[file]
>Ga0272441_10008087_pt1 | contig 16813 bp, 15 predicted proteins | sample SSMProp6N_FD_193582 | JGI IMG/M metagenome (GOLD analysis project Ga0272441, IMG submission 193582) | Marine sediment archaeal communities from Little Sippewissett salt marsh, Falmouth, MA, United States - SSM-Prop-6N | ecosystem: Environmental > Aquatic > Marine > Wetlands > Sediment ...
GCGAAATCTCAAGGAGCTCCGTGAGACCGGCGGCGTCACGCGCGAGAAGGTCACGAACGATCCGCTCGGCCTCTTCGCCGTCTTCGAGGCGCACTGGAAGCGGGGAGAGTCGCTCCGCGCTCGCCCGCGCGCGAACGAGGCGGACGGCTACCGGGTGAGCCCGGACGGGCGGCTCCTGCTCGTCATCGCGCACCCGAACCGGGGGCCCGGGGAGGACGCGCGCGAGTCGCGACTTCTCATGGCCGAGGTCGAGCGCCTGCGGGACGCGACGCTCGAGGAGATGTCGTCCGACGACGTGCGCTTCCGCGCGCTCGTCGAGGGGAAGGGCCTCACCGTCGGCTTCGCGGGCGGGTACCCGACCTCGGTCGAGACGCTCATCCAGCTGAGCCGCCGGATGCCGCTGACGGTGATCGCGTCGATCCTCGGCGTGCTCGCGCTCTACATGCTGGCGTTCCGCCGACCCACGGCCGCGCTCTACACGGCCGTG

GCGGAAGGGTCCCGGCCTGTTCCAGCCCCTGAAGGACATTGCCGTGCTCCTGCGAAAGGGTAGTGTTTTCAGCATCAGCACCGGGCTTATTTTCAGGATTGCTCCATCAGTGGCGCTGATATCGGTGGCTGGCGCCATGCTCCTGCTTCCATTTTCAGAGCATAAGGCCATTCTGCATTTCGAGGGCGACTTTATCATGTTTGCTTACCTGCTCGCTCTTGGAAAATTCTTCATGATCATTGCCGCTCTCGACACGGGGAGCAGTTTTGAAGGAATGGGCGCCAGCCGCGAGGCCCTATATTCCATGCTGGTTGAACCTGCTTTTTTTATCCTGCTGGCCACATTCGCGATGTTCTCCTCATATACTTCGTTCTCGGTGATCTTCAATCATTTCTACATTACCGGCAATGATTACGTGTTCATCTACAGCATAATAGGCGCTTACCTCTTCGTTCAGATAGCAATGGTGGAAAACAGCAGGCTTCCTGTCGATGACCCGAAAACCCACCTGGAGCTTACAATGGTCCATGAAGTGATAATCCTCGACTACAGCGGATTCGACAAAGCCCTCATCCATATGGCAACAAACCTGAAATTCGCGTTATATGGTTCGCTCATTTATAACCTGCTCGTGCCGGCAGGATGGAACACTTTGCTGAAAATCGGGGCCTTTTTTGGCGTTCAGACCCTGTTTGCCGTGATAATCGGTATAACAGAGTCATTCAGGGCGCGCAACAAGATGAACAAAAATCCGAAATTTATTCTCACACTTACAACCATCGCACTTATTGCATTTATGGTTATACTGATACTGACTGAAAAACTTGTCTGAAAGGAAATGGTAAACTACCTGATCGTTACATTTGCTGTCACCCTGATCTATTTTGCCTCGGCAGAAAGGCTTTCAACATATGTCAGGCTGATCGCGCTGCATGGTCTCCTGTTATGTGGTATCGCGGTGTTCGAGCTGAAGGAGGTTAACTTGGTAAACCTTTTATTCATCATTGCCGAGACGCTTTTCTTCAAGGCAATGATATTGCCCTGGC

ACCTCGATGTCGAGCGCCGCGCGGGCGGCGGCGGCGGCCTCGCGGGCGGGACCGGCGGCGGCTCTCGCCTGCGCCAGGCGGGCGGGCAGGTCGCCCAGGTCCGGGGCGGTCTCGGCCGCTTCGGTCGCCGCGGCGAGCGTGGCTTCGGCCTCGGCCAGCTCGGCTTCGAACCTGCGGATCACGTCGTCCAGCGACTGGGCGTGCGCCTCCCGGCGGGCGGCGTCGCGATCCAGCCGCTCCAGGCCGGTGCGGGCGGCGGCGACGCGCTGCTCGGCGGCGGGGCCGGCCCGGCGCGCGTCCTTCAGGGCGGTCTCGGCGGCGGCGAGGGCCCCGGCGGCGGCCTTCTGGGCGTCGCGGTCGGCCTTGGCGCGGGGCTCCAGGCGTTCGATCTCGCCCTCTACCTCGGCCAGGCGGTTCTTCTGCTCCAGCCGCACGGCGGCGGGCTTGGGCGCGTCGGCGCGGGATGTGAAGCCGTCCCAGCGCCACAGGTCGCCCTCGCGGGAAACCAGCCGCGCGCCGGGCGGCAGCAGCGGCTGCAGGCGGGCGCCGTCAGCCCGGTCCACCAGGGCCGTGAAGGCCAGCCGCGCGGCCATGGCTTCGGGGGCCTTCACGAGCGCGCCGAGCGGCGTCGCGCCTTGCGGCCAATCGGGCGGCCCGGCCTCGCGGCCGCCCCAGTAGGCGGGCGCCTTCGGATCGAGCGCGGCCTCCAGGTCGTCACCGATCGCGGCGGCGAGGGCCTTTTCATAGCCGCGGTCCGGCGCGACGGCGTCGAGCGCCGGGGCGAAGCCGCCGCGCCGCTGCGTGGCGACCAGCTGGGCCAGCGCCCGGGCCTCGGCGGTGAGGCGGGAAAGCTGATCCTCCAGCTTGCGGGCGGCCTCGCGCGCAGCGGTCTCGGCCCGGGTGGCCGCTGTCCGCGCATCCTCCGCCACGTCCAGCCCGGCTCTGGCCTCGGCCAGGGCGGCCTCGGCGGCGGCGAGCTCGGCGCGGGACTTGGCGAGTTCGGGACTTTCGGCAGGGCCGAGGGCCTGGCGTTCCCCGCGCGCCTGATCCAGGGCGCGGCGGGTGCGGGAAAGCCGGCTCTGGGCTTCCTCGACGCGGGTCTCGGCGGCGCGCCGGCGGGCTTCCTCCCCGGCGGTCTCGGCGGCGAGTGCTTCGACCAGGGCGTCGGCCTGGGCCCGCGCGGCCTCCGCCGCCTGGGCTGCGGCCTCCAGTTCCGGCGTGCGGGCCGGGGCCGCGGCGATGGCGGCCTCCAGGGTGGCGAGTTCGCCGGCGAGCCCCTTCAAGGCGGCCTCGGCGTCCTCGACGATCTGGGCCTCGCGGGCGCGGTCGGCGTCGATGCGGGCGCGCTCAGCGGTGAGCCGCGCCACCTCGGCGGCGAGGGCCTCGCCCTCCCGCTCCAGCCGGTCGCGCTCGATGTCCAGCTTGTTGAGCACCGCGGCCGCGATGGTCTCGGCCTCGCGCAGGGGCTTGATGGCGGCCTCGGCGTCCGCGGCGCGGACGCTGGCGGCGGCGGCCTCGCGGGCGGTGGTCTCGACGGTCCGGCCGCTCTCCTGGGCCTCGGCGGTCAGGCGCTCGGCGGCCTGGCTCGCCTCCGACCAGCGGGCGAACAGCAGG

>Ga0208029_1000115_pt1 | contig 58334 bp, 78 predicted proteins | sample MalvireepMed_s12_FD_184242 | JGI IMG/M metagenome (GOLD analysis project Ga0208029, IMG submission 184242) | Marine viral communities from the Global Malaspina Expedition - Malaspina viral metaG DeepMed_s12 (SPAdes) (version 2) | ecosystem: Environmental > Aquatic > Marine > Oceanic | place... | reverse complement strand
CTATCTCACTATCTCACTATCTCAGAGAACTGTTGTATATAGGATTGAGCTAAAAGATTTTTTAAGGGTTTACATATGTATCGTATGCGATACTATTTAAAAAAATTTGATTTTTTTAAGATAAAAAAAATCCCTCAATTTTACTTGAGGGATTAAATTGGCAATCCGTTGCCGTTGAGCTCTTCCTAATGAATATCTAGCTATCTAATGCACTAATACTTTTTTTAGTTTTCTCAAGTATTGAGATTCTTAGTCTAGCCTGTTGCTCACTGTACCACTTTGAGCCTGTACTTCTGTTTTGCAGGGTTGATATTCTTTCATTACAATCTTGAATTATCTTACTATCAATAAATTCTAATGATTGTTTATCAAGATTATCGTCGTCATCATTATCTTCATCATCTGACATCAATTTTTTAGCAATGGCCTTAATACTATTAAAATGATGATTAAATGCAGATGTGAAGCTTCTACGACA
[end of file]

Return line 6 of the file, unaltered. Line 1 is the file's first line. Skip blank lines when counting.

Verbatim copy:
CTATCTCACTATCTCACTATCTCAGAGAACTGTTGTATATAGGATTGAGCTAAAAGATTTTTTAAGGGTTTACATATGTATCGTATGCGATACTATTTAAAAAAATTTGATTTTTTTAAGATAAAAAAAATCCCTCAATTTTACTTGAGGGATTAAATTGGCAATCCGTTGCCGTTGAGCTCTTCCTAATGAATATCTAGCTATCTAATGCACTAATACTTTTTTTAGTTTTCTCAAGTATTGAGATTCTTAGTCTAGCCTGTTGCTCACTGTACCACTTTGAGCCTGTACTTCTGTTTTGCAGGGTTGATATTCTTTCATTACAATCTTGAATTATCTTACTATCAATAAATTCTAATGATTGTTTATCAAGATTATCGTCGTCATCATTATCTTCATCATCTGACATCAATTTTTTAGCAATGGCCTTAATACTATTAAAATGATGATTAAATGCAGATGTGAAGCTTCTACGACA